When will omicron peak in the US?

When will omicron peak in the US?

An Orange County family is being tested at the Econ Soccer Complex on the first day of the new COVID-19 drive-thru test site hosted by Orange County Health Services in the park off East Colonial Drive, in Orlando, Florida, Monday, December. 27, 2021. At most, a number of cars were backed up for miles as thousands of Orange County residents sought testing during the current rise in Central Florida infections from the omicron variant of the coronavirus. (Joe Burbank / Orlando Sentinel via AP)

(NEXSTAR) – Omicron is spreading so fast in the US, the curve for new COVID-19 cases looks more like a straight vertical line.

Over the past week, the country has seen an average of around 580,000 cases per day – with a day that has increased by over 1 million new reported cases – and broken records set earlier in the pandemic.

When will things turn around and the omicron start falling?

Dr. George Rutherford, an epidemiologist at the University of California, San Francisco, predicted that we will see our peak in the second or third week of January before numbers begin to fall.

Dr. Davidson Hamer, a professor of global health at Boston University, estimated a similar timeline. “Right now we are still on the rise for most parts of the country,” he said. “My prediction will be in the next two to four weeks, we’ll see it [reach a peak] and begins to fall. ”

Epidemiologists look to South Africa, the first country where the variant took off, to find clues as to what might happen here.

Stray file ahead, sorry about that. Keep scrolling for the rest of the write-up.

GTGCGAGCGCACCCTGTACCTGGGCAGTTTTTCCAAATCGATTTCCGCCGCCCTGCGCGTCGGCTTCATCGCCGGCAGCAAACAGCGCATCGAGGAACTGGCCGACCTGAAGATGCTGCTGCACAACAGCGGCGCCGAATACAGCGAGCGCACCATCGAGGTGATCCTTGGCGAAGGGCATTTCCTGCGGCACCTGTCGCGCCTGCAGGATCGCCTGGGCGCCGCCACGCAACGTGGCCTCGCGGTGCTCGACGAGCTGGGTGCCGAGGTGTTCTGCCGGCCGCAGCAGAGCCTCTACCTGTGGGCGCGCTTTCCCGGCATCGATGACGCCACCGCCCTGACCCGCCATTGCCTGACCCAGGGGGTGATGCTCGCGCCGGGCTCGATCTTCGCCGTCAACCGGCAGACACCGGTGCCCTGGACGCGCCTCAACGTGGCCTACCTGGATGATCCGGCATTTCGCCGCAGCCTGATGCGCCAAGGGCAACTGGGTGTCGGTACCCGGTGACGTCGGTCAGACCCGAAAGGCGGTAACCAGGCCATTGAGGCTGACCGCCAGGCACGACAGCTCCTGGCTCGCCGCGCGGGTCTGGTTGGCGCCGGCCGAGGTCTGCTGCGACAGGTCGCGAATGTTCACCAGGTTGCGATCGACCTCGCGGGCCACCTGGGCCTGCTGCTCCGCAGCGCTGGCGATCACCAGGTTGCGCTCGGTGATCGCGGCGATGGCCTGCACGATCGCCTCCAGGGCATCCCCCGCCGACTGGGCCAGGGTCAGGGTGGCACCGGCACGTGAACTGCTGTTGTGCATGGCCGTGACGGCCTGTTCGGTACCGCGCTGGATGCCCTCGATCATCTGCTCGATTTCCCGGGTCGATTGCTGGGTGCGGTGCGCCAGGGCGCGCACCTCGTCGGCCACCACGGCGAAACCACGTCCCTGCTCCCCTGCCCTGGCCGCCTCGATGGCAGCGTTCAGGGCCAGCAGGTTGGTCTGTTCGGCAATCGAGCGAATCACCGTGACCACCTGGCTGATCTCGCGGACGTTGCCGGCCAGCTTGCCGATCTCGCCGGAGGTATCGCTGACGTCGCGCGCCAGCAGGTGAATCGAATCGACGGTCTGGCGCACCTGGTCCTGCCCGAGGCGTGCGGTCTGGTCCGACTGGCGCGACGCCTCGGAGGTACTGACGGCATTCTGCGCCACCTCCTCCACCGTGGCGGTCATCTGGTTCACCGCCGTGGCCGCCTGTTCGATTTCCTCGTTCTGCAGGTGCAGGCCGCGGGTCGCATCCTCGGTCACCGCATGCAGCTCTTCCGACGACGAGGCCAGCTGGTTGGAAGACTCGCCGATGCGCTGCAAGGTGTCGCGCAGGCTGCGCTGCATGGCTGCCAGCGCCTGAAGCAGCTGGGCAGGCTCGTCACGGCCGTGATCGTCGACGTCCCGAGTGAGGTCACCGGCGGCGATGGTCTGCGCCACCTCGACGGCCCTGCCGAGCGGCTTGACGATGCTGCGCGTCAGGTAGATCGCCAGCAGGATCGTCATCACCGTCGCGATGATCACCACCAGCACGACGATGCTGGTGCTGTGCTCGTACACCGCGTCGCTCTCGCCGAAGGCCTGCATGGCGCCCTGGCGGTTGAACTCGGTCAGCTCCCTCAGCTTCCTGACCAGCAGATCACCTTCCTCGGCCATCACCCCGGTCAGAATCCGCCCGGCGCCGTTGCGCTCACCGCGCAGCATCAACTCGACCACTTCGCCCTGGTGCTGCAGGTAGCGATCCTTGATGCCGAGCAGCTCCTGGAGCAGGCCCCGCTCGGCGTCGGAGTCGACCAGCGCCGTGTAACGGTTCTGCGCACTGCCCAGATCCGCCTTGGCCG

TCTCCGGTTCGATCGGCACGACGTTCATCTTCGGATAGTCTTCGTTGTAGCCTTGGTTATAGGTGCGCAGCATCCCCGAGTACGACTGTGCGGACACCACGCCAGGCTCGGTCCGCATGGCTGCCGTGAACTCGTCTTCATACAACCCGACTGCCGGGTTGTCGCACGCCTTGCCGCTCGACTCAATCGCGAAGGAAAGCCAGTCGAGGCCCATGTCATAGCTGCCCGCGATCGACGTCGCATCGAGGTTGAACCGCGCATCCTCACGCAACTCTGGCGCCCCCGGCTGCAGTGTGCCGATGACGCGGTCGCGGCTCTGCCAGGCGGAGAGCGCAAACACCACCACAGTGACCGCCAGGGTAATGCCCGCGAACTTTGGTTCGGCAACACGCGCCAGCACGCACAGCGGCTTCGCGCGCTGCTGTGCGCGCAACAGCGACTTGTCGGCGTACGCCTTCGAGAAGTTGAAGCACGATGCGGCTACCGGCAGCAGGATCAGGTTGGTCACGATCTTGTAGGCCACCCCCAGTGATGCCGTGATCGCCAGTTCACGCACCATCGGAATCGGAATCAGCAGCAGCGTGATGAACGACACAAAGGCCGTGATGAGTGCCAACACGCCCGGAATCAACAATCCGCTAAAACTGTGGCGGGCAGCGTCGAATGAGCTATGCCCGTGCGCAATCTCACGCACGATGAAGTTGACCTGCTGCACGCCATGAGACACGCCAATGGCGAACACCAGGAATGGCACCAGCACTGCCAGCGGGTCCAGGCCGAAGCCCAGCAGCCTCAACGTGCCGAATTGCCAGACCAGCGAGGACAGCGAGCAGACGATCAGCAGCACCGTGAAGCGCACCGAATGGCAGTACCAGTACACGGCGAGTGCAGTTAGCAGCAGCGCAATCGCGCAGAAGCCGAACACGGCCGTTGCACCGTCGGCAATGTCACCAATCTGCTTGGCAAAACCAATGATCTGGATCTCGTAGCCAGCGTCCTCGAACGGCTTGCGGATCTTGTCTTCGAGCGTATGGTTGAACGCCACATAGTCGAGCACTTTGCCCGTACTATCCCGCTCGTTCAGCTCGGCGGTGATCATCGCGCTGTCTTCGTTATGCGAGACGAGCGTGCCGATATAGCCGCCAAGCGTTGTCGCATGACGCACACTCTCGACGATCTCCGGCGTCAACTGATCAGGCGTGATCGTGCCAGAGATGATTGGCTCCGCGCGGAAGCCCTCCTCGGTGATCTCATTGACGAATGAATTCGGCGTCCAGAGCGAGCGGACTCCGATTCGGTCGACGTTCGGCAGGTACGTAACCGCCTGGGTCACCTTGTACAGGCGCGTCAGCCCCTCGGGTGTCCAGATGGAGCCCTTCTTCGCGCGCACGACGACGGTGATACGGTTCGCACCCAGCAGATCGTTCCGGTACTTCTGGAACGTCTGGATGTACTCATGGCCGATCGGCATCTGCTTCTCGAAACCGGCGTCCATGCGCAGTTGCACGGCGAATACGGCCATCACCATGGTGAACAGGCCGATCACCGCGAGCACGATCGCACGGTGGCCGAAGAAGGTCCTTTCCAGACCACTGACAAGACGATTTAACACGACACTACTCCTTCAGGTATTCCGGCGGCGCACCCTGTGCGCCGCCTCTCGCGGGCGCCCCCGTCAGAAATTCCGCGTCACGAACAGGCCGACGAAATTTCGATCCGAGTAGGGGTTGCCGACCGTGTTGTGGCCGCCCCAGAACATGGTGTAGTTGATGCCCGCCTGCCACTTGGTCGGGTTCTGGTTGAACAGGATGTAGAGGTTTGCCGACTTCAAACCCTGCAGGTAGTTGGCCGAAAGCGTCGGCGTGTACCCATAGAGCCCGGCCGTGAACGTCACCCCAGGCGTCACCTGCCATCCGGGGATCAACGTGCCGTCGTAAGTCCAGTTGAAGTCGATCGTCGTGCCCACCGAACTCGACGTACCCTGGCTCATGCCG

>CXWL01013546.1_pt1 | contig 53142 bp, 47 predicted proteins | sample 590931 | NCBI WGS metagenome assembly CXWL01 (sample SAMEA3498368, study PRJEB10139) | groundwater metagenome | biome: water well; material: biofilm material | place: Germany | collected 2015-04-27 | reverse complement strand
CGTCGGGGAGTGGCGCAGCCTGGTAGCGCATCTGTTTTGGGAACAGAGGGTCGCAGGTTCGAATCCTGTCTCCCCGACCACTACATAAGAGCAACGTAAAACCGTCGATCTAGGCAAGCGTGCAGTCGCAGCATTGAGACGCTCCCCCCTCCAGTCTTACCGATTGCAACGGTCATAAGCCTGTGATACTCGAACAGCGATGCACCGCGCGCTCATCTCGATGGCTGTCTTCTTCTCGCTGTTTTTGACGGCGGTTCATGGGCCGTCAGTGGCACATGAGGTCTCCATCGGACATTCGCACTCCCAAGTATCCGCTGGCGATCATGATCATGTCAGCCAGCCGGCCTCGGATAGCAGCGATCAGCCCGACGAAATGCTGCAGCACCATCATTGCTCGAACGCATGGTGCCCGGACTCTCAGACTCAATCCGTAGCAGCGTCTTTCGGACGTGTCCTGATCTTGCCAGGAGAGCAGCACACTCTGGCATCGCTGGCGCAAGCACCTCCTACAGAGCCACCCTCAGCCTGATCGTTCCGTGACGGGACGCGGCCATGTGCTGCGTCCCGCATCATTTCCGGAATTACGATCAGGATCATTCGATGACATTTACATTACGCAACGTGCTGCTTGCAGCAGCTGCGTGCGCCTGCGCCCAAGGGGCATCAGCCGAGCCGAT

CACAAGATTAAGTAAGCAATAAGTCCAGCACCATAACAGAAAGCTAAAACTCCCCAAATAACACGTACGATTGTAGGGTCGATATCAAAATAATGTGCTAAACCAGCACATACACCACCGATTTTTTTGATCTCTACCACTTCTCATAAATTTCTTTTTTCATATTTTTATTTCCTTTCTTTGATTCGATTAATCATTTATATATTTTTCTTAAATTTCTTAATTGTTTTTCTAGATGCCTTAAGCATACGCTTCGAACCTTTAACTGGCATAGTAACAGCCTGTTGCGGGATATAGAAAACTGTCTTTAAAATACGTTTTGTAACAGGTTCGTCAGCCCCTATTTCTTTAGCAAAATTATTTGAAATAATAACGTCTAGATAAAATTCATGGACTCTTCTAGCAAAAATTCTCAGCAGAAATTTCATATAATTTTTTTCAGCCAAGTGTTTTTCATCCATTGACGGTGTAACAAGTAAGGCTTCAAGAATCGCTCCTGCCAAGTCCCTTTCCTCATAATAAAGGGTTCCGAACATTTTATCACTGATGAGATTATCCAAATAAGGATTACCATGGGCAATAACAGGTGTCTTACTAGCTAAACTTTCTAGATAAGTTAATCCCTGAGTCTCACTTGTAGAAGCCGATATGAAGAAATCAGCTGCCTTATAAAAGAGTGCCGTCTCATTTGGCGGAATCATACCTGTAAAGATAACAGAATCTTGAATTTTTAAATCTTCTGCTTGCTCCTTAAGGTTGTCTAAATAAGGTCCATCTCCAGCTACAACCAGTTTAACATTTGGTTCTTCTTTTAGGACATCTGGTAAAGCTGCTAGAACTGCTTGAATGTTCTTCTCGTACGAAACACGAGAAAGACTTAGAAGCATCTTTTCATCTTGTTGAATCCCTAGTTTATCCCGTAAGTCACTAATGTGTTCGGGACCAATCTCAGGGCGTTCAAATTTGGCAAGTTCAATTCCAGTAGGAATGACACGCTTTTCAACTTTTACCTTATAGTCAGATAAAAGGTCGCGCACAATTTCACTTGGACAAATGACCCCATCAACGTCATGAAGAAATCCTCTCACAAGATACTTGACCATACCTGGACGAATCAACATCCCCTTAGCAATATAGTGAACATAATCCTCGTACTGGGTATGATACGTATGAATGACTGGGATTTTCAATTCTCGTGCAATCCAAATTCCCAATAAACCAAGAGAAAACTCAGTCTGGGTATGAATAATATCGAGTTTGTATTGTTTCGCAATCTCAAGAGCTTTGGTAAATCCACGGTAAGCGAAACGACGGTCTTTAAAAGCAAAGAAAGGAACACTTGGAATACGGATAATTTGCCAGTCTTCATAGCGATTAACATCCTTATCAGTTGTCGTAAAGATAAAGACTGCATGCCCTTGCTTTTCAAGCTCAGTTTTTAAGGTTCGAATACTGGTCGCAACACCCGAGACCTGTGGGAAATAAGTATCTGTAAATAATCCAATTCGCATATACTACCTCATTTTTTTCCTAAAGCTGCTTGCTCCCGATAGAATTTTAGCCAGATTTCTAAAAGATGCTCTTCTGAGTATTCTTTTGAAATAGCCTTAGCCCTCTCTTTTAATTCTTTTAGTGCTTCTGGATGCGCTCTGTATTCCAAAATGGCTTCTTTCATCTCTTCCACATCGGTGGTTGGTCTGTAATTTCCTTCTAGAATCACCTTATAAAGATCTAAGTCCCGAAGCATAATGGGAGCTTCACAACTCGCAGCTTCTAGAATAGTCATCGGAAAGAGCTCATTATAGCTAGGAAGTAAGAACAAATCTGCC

“They reached their peak in about four weeks and then began to fall,” Rutherford said. “They were at about 38% of the peak on Monday, so it was a very steep fall.”

Will our decline be as steep as that of South Africa? “Judging by the past, I would say that slow is more likely [scenario]”, said Hamer.

Rutherford looks to the UK and Denmark for more clues as to what is to come. Both European countries were slightly ahead of the US in their omicron rises, and both still report increased new COVID cases, only with a slower cut than a few weeks ago.

The reason for omicron’s meteoric rise is also responsible for its steep decline: it is so contagious that it is blazing through the population.

“It is so contagious and it has infected so many people, so it has exhausted the ‘susceptible’ quite quickly,” said Rutherford. The more fully vaccinated and boosted, the smaller the “risk base” this time, he added.

Nexstar’s Michael Bartiromo contributed to this report.

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